I know yoga poses for ankle and foot mobility might not sound super exciting, but your ankles and feet are important body parts, so let’s talk about them. Even though working on your feet might sound boring, honestly these poses feel really great.
When motion is restricted at the feet/ankles, not only can lead to issues at these specific areas, it can also cause issues of the knees, hips, and lower back. As you always hear me say, the entire body is connected. Also to note, your feet hold up the weight of your entire body so they deserve some extra love and care.
The yoga poses in this post are going to work on two motions of the ankle joint (called dorsiflexion and plantar flexion) and extension of your toes.
There are other motions that occur in the ankles other than these two motions that we’re covering. If you want to work on all of them, I suggest doing ankle circles in a slow and controlled manner. I am writing it out here because I don’t know if ankle circles are really a yoga pose but they are great to do.
5 Yoga poses to improve foot and ankle mobility
1. Downward dog
I feel like we can’t have this post without including downward dog, a staple yoga pose in a vinyasa practice. Downward dog is so great at working on ankle dorsiflexion, which is a motion that is pretty commonly limited in people.
Remember, in downward dog, you want to be working your hips up towards the sky, so if you need to bend your knees to do this, then definitely bend your knees.
Even if you can get the knees straight with your heels on the ground, it may feel nice to bend the knees. When you bend your knees in this pose, you’re working more on mobility of your ankle joints instead of focusing on stretching a calf muscle called the gastrocnemius.
This pose works on the opposite motion that downward dog works on; it works on ankle plantar flexion.
There are different variations you can do in this pose.
If sitting back on your heels is too much, you can place one or two yoga blocks under your pelvis to lift you higher.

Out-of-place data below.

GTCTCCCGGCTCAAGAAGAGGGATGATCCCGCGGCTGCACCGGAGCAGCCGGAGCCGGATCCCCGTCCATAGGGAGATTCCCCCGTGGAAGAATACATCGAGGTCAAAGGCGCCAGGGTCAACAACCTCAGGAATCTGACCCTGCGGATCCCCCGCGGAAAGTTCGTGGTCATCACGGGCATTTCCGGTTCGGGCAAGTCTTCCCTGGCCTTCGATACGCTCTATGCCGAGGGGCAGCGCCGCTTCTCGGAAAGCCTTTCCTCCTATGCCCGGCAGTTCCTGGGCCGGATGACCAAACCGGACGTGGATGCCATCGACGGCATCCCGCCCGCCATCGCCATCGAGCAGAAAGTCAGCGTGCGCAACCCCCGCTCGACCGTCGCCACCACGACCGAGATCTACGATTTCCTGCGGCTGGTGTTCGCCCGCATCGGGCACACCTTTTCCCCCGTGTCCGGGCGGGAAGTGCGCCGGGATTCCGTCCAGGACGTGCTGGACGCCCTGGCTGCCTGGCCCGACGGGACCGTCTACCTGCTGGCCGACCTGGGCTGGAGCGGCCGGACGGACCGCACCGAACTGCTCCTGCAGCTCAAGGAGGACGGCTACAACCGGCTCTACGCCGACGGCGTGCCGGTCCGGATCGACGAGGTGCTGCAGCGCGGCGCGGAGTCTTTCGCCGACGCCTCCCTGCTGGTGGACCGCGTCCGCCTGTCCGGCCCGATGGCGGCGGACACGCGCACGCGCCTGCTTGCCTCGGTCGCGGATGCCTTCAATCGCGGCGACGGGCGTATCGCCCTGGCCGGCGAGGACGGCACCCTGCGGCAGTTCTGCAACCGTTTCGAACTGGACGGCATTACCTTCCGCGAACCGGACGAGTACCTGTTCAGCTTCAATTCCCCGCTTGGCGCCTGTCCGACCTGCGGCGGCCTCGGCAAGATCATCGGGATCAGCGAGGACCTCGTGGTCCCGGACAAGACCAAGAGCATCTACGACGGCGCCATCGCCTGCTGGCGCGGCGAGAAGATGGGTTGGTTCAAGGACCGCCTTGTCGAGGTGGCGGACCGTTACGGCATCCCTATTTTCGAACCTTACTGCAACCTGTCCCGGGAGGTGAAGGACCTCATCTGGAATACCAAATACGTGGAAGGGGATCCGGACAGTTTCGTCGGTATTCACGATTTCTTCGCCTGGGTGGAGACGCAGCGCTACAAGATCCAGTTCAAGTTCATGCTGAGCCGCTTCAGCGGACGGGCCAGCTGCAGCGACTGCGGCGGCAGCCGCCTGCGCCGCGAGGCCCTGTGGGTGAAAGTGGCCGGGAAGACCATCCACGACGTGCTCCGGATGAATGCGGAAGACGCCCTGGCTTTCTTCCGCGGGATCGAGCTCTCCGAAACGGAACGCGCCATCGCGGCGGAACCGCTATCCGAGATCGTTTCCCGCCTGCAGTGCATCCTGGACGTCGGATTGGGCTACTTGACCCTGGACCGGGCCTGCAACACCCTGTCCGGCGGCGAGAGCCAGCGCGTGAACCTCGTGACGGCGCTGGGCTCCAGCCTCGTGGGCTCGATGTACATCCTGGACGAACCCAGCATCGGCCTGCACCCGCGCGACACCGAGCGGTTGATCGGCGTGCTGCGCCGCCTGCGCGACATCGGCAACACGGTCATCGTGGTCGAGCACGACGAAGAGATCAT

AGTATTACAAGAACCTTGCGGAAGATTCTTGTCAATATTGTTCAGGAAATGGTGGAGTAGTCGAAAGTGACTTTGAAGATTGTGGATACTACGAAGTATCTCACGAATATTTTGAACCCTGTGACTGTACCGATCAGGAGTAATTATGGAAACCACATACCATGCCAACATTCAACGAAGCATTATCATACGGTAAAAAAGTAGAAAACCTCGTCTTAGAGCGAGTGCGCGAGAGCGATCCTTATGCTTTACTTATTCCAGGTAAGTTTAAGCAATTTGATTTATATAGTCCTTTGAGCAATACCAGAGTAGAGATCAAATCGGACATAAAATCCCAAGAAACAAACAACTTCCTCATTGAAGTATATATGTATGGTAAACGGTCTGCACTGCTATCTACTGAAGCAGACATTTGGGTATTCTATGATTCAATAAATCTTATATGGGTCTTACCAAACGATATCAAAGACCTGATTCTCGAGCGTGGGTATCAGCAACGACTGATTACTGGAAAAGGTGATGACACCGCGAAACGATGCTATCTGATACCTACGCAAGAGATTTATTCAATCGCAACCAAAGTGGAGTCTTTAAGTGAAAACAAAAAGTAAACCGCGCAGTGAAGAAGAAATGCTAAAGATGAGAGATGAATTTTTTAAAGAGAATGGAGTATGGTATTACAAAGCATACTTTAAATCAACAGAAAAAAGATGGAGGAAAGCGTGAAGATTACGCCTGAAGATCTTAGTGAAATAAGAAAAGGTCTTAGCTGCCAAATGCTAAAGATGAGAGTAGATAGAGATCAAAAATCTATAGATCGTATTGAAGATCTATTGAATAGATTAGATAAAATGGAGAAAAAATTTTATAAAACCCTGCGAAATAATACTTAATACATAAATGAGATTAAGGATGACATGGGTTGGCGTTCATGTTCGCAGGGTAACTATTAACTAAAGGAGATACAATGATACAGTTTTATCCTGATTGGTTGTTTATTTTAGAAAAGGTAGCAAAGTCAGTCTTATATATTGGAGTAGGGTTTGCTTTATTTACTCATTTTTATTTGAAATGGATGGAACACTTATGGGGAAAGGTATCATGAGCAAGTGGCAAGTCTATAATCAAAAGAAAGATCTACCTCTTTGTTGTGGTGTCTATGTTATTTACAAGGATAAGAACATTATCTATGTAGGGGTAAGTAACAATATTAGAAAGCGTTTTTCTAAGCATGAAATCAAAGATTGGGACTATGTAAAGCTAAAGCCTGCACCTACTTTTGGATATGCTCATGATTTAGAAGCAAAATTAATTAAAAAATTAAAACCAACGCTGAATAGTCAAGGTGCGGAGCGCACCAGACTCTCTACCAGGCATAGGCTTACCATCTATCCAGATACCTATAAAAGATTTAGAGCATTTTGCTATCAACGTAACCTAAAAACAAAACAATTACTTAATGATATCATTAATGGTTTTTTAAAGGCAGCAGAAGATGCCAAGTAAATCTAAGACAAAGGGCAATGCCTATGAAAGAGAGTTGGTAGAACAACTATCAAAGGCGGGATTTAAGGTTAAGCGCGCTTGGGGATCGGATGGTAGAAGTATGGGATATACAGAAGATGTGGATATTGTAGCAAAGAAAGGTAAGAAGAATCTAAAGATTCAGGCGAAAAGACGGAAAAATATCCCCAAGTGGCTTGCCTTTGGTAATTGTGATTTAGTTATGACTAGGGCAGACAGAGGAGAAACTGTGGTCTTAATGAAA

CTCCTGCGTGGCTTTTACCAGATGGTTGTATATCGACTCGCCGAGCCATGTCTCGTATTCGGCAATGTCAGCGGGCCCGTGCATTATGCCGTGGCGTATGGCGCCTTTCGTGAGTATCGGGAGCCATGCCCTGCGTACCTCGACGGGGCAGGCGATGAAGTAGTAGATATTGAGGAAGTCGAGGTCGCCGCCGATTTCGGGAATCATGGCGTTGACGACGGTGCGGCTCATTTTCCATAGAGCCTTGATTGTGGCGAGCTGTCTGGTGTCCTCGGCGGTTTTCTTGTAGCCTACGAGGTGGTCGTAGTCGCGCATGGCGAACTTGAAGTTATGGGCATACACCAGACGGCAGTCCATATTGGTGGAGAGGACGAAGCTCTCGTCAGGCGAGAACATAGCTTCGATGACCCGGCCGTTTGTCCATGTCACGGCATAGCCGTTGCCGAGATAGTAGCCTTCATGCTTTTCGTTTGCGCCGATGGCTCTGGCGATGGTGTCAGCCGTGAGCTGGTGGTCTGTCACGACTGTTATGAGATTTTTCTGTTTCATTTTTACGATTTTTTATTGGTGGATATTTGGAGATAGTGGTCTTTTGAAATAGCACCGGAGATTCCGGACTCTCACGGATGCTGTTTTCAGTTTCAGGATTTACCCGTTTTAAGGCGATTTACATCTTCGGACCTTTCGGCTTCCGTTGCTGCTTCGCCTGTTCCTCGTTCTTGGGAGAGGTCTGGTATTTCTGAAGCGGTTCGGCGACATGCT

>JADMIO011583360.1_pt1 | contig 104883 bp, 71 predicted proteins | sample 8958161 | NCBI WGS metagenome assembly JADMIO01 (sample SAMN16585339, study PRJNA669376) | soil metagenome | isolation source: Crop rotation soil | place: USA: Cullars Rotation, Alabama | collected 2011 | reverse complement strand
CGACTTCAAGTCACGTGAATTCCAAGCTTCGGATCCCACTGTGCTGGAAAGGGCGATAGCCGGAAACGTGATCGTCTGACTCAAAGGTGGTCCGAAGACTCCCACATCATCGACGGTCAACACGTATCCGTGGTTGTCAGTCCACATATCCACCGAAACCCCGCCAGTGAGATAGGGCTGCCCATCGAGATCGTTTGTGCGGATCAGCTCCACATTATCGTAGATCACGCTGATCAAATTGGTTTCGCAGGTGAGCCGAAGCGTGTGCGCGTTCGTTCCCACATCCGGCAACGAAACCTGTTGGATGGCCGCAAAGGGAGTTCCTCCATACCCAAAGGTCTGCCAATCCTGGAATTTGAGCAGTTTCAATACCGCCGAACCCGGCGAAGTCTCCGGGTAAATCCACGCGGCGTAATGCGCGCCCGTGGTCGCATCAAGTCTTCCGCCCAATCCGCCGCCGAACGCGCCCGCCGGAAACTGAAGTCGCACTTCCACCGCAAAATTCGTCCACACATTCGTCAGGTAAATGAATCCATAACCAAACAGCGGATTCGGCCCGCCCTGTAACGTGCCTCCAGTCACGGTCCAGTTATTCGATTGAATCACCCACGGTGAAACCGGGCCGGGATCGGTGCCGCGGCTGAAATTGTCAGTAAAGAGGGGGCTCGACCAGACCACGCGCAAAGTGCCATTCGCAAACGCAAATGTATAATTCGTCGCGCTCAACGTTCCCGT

You could also lean back on your hands or your elbows to intensify the pose but if you do this, keep your knees in contact with the earth, meaning don’t lift your knees up off the floor. I feel that lifting the knees up puts too much strain on your ankles so I don’t recommend it. (This variation is shown in the video linked at the end of this post.)
3. Toe stand
This pose works on great toe extension. This is a motion that is commonly limited and it has more of an impact on the rest of the lower body than you might think. This motion is super important when walking and if it’s limited, other areas of the lower body will have to take on extra strain.
If it’s too much to sit back on your heels as shown in the photo, you can lean forward on your hands.
Also to note, the pinky toe tends to get stuck underneath when you go into this position, so just use your hand to adjust your feet so that the bottom of all your toes are on the floor.
4. Quadruped calf stretch
This pose not only can improve your joint mobility, it’s also great at stretching through the calf muscles and plantar fascia.
When performing this pose, really think about pressing your heel toward the back of your mat.
P.S. I have no idea if there’s an actual sanskrit name for this pose so I just named it based on what it’s doing anatomically.
And lastly, we have malasana, also known as yogi squat. This is a great one for working on ankle mobility. If you find that your heels are floating up in the air, try placing two evenly folded towels underneath each of your heels so that you can relax into the pose.
So there you have it, 5 different yoga poses to work on ankle and foot mobility.
To do all of these poses in a quick 15 minute flow, check out the video below!
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